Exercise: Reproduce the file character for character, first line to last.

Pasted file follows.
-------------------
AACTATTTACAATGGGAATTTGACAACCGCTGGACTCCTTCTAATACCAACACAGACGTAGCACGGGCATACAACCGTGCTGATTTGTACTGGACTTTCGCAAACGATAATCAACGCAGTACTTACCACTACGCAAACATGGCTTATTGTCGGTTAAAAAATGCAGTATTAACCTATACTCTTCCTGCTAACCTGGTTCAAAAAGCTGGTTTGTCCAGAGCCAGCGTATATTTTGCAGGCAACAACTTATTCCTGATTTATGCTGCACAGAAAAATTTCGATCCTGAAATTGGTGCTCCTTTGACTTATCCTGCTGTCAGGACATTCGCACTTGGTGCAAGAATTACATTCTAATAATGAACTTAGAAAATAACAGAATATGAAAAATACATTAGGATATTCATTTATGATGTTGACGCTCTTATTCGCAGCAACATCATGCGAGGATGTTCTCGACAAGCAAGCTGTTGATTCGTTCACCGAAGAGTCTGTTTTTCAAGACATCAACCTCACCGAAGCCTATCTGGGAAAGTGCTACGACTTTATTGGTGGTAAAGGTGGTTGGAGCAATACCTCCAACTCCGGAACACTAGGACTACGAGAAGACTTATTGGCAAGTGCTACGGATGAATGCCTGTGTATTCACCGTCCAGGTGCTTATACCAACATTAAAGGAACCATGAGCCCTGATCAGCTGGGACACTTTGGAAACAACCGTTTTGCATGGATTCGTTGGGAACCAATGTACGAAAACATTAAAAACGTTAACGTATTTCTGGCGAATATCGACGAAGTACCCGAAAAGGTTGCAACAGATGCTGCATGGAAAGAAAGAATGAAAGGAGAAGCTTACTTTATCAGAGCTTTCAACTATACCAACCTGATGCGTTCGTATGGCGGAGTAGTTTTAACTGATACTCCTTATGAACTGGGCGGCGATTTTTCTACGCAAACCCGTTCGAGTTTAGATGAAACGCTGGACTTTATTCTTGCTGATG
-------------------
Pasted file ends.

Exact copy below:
AACTATTTACAATGGGAATTTGACAACCGCTGGACTCCTTCTAATACCAACACAGACGTAGCACGGGCATACAACCGTGCTGATTTGTACTGGACTTTCGCAAACGATAATCAACGCAGTACTTACCACTACGCAAACATGGCTTATTGTCGGTTAAAAAATGCAGTATTAACCTATACTCTTCCTGCTAACCTGGTTCAAAAAGCTGGTTTGTCCAGAGCCAGCGTATATTTTGCAGGCAACAACTTATTCCTGATTTATGCTGCACAGAAAAATTTCGATCCTGAAATTGGTGCTCCTTTGACTTATCCTGCTGTCAGGACATTCGCACTTGGTGCAAGAATTACATTCTAATAATGAACTTAGAAAATAACAGAATATGAAAAATACATTAGGATATTCATTTATGATGTTGACGCTCTTATTCGCAGCAACATCATGCGAGGATGTTCTCGACAAGCAAGCTGTTGATTCGTTCACCGAAGAGTCTGTTTTTCAAGACATCAACCTCACCGAAGCCTATCTGGGAAAGTGCTACGACTTTATTGGTGGTAAAGGTGGTTGGAGCAATACCTCCAACTCCGGAACACTAGGACTACGAGAAGACTTATTGGCAAGTGCTACGGATGAATGCCTGTGTATTCACCGTCCAGGTGCTTATACCAACATTAAAGGAACCATGAGCCCTGATCAGCTGGGACACTTTGGAAACAACCGTTTTGCATGGATTCGTTGGGAACCAATGTACGAAAACATTAAAAACGTTAACGTATTTCTGGCGAATATCGACGAAGTACCCGAAAAGGTTGCAACAGATGCTGCATGGAAAGAAAGAATGAAAGGAGAAGCTTACTTTATCAGAGCTTTCAACTATACCAACCTGATGCGTTCGTATGGCGGAGTAGTTTTAACTGATACTCCTTATGAACTGGGCGGCGATTTTTCTACGCAAACCCGTTCGAGTTTAGATGAAACGCTGGACTTTATTCTTGCTGATG